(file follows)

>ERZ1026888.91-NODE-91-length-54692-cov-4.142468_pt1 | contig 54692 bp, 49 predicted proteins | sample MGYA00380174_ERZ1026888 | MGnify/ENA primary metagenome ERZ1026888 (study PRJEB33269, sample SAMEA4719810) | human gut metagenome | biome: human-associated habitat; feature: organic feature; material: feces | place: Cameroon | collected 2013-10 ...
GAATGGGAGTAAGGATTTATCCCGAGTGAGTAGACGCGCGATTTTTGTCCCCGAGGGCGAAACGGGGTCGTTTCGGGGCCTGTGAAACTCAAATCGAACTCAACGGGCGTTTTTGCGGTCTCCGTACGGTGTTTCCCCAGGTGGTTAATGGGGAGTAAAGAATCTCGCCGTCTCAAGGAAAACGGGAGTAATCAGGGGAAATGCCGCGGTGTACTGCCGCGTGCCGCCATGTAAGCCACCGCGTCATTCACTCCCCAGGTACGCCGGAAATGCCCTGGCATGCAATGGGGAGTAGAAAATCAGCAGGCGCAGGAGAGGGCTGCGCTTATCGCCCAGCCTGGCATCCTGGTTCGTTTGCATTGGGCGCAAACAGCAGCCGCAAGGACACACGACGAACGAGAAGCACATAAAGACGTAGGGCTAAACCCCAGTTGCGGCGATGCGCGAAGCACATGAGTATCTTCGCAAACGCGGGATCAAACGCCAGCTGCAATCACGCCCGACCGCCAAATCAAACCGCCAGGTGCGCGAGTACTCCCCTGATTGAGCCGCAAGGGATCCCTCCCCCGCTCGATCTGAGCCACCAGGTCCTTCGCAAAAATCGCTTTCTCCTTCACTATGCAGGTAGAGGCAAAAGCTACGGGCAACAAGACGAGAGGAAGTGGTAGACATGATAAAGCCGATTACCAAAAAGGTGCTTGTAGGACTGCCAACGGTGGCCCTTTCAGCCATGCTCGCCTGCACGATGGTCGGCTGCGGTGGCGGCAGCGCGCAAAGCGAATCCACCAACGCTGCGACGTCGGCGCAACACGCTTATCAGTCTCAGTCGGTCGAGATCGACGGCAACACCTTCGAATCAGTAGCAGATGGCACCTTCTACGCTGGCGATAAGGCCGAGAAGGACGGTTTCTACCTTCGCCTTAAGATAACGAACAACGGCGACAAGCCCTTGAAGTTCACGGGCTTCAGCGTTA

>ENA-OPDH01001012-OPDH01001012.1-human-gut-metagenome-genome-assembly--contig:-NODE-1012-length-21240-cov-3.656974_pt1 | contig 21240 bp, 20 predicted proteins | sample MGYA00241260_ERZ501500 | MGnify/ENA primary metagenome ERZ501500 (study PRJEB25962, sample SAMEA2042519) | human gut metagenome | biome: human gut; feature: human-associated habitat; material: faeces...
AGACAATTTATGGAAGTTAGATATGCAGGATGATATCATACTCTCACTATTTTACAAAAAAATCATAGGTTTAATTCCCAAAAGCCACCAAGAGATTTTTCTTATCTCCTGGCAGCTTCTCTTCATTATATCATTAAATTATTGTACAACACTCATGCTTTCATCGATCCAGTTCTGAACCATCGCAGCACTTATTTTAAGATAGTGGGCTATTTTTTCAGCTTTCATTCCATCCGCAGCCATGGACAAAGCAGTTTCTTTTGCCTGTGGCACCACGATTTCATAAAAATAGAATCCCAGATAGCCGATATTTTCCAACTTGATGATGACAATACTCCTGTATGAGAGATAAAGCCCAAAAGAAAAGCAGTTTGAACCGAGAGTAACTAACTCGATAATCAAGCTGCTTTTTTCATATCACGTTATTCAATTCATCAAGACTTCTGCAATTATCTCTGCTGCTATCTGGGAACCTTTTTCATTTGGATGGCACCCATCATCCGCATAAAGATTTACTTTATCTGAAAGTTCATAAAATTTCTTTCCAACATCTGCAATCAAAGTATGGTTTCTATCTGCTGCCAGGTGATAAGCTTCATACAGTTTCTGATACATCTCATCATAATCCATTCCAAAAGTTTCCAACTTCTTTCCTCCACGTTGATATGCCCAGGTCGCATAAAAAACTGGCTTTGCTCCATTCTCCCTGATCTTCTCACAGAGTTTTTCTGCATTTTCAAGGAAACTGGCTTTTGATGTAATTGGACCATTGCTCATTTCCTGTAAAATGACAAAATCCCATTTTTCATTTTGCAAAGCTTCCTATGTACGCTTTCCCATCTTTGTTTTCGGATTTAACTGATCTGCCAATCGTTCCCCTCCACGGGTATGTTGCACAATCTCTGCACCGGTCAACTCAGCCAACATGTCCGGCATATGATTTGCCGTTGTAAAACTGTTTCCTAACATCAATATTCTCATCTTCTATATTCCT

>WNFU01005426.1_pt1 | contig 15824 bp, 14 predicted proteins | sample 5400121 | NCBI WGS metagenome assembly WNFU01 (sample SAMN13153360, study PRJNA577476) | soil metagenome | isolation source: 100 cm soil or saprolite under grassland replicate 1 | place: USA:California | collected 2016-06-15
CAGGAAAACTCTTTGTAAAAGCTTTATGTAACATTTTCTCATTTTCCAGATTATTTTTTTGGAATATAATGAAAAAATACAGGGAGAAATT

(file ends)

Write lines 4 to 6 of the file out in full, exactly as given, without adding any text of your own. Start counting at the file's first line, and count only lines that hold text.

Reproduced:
AGACAATTTATGGAAGTTAGATATGCAGGATGATATCATACTCTCACTATTTTACAAAAAAATCATAGGTTTAATTCCCAAAAGCCACCAAGAGATTTTTCTTATCTCCTGGCAGCTTCTCTTCATTATATCATTAAATTATTGTACAACACTCATGCTTTCATCGATCCAGTTCTGAACCATCGCAGCACTTATTTTAAGATAGTGGGCTATTTTTTCAGCTTTCATTCCATCCGCAGCCATGGACAAAGCAGTTTCTTTTGCCTGTGGCACCACGATTTCATAAAAATAGAATCCCAGATAGCCGATATTTTCCAACTTGATGATGACAATACTCCTGTATGAGAGATAAAGCCCAAAAGAAAAGCAGTTTGAACCGAGAGTAACTAACTCGATAATCAAGCTGCTTTTTTCATATCACGTTATTCAATTCATCAAGACTTCTGCAATTATCTCTGCTGCTATCTGGGAACCTTTTTCATTTGGATGGCACCCATCATCCGCATAAAGATTTACTTTATCTGAAAGTTCATAAAATTTCTTTCCAACATCTGCAATCAAAGTATGGTTTCTATCTGCTGCCAGGTGATAAGCTTCATACAGTTTCTGATACATCTCATCATAATCCATTCCAAAAGTTTCCAACTTCTTTCCTCCACGTTGATATGCCCAGGTCGCATAAAAAACTGGCTTTGCTCCATTCTCCCTGATCTTCTCACAGAGTTTTTCTGCATTTTCAAGGAAACTGGCTTTTGATGTAATTGGACCATTGCTCATTTCCTGTAAAATGACAAAATCCCATTTTTCATTTTGCAAAGCTTCCTATGTACGCTTTCCCATCTTTGTTTTCGGATTTAACTGATCTGCCAATCGTTCCCCTCCACGGGTATGTTGCACAATCTCTGCACCGGTCAACTCAGCCAACATGTCCGGCATATGATTTGCCGTTGTAAAACTGTTTCCTAACATCAATATTCTCATCTTCTATATTCCT

>WNFU01005426.1_pt1 | contig 15824 bp, 14 predicted proteins | sample 5400121 | NCBI WGS metagenome assembly WNFU01 (sample SAMN13153360, study PRJNA577476) | soil metagenome | isolation source: 100 cm soil or saprolite under grassland replicate 1 | place: USA:California | collected 2016-06-15
CAGGAAAACTCTTTGTAAAAGCTTTATGTAACATTTTCTCATTTTCCAGATTATTTTTTTGGAATATAATGAAAAAATACAGGGAGAAATT